I Couldn't Bear to Look at My Twin; WHEN ALOPECIA ROBBED GWENNAN N THOMAS OF HER HAIR, SHE WAS FACED HE HAD ONCE LOOKED. BY JANE COHEN WITH A DAILY REMINDER OF HOW SHH

The Mirror (London, England), October 26, 2012 | Go to article overview

I Couldn't Bear to Look at My Twin; WHEN ALOPECIA ROBBED GWENNAN N THOMAS OF HER HAIR, SHE WAS FACED HE HAD ONCE LOOKED. BY JANE COHEN WITH A DAILY REMINDER OF HOW SHH


Byline: JANE COHEN

For identical twins Gwennan and Elin Thomas, life was like looking in a mirror. Even their parents struggled to tell them apart.

As little girls, they insisted on matching outfits, right down to the ribbons in their blonde pigtails.

But when they were 25, a shocking event would mark the sisters apart. Gwennan, from Cardiff, developed alopecia, which causes hair loss.

It was the most extreme form of the condition, alopecia universalis, and caused her to lose all her body hair, including her eyebrows and eyelashes. And ironically, it all started with a trip to a hair salon in April 2002.

"A girl's hair is her crowning glory and I used to love having mine cut," says Gwennan, now 35. "Elin and I would book appointments together for a treat.

"During one visit, my hairdresser discovered a bald patch on my head about the size of a 50p. Soon that bald patch turned into two patches and then three. One morning I found clumps of my hair all over my pillow.

"I was completely distraught. Why was this happening to me?" Alopecia is thought to strike one in 100 people at some point. Affected celebrities include comedian Matt Lucas, TV presenter Gail Porter and swimmer Duncan Goodhew.

It occurs when the body's immune system starts to attack its hair follicles.

Medical experts say alopecia can be hereditary, but Gwennan, a centre manager at Cardiff University's School of Medicine, and Elin, a kitchen manager at Cardiff's Millennium Stadium, say they have no family history.

What made the situation even more curious - and devastating - was that Elin still had a full head of hair while Gwennan was almost bald.

"We were identical in every other way," says Gwennan. "It made it so much worse having a sister who was the mirror image of me, but with hair.

"I did not want my sister to lose her hair, but whenever I looked at her I was reminded of what I'd lost."

Gwennan's alopecia was originally mistaken for a simple skin infection and her GP prescribed antifungal cream. But it didn't work and her hair grew increasingly thin.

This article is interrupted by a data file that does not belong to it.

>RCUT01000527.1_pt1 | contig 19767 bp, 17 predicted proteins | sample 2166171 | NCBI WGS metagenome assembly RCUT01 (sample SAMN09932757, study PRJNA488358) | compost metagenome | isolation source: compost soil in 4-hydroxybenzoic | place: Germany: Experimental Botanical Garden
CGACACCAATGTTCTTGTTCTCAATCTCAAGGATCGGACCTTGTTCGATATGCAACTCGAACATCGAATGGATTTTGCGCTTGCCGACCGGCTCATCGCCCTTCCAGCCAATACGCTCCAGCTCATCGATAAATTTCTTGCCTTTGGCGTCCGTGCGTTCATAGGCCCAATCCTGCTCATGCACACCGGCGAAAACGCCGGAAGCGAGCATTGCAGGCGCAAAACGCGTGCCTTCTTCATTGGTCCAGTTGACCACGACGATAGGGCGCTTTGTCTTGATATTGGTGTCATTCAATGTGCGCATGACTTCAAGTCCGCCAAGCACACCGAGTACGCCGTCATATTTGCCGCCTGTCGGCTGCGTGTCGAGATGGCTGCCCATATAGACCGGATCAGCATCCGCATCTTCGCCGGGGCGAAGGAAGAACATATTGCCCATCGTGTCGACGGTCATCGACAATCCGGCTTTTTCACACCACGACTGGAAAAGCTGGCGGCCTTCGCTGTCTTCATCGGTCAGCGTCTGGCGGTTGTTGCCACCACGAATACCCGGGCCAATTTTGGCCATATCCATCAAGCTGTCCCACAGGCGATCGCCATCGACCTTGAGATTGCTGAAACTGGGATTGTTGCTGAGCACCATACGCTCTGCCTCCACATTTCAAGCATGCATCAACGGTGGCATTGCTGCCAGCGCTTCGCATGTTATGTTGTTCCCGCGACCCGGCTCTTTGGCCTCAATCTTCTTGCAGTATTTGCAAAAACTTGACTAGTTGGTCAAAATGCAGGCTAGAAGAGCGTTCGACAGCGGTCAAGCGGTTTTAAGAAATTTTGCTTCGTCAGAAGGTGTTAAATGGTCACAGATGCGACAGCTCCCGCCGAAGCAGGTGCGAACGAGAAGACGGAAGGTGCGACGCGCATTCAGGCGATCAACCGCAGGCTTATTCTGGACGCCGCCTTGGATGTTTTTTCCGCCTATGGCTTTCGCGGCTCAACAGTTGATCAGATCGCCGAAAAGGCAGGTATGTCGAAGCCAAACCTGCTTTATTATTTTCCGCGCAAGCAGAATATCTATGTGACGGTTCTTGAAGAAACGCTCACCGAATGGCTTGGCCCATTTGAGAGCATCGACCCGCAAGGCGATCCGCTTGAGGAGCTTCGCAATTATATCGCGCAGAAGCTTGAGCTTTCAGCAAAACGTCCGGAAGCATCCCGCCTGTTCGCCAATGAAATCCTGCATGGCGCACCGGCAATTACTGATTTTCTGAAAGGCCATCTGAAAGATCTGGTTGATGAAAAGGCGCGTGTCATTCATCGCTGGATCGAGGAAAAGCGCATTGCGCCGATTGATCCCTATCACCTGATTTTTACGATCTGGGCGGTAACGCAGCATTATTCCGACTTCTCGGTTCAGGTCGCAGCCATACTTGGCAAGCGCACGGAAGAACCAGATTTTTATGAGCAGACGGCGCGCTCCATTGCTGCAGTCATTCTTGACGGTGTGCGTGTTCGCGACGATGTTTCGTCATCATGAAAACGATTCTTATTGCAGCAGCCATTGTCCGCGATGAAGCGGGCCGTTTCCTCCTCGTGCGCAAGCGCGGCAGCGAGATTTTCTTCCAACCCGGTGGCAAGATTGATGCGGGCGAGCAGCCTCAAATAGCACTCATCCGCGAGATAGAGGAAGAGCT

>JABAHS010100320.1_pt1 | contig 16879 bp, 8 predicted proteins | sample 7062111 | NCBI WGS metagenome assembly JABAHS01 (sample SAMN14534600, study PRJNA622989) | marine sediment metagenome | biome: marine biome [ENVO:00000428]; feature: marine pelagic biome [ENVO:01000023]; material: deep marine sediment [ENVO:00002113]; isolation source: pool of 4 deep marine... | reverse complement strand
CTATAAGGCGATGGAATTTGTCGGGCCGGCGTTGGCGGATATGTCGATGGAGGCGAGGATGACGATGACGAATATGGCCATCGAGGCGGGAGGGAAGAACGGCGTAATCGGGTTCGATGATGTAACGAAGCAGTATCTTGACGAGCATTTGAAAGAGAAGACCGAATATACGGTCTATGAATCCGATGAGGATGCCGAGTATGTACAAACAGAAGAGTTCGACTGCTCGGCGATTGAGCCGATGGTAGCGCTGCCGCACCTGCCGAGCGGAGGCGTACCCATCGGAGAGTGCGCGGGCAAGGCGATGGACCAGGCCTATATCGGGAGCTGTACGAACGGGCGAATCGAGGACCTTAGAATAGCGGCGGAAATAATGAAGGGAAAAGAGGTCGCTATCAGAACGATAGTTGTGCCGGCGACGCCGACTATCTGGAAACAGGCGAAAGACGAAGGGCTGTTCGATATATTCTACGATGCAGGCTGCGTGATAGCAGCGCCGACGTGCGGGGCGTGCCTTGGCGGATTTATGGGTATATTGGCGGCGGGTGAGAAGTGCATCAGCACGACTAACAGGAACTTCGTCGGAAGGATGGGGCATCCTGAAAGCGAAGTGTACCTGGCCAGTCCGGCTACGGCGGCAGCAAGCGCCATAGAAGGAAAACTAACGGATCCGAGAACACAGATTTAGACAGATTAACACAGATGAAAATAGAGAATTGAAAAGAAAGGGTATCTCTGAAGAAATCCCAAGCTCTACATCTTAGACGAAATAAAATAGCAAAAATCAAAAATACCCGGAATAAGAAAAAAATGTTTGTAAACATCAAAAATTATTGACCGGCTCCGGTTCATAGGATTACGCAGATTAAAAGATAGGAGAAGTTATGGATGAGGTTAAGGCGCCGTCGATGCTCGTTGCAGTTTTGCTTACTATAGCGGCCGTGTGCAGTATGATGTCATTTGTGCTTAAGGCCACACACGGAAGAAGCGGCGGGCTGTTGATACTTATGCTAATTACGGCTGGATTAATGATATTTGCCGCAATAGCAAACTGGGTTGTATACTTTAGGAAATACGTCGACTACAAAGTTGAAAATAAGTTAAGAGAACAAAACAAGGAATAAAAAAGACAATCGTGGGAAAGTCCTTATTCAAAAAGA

Desperate for answers, she went back to her GP, and in October 2002, she was finally referred her to a dermatologist, who immediately diagnosed the problem.

"He said my hair was unlikely to grow back," she says. "He said it could be stress-related or genetic - but it was unlikely as Elin hadn't lost her hair."

Devastated, Gwennan decided to take drastic action.

"That night I shaved off all my hair," she says. "I couldn't stand waking up with clumps on my pillow any more. It was quite liberating and Elin told me that I looked so much better."

Afterwards, the sisters celebrated with a few glasses of wine.

Gwennan was also supported by her parents Janet, 66, and Huw, 69, and brother William, 36. But, despite their love and support, Gwennan struggled to cope with her hair loss over the next seven years. "I'd look iow ef we d u in the mi reflection," myself. Lo eyelashes w they define my last eye "My conf low. I just colourful he scalp and a pencil, bu Gwennan put a brave But she she spent human hair. "It was a wig," she sa to have hai "But it w like a real h take a whol brush it. I c "And the I was cover was alway realised I She adm full head of "We were her brush h would reall "I couldn irror and recoil at my " she says. "I didn't recognise osing my eyebrows and was even more traumatic as your facial features. Losing elash was horrible. fidence was at an all-time wanted to be normal. I'd wear eadscarves to hide my bald drew on my eyebrows with ut it wasn't the same." n carried on working, and e face on her hair loss. missed her hair so much, PS4,000 on a wig made of r. custom-made dark blonde ays. "At first, it felt amazing ir again and I loved it.

r aiwhlc was hard to look after, not head of hair at all. It would le evening to wash, dry and couldn't sleep in it either. …

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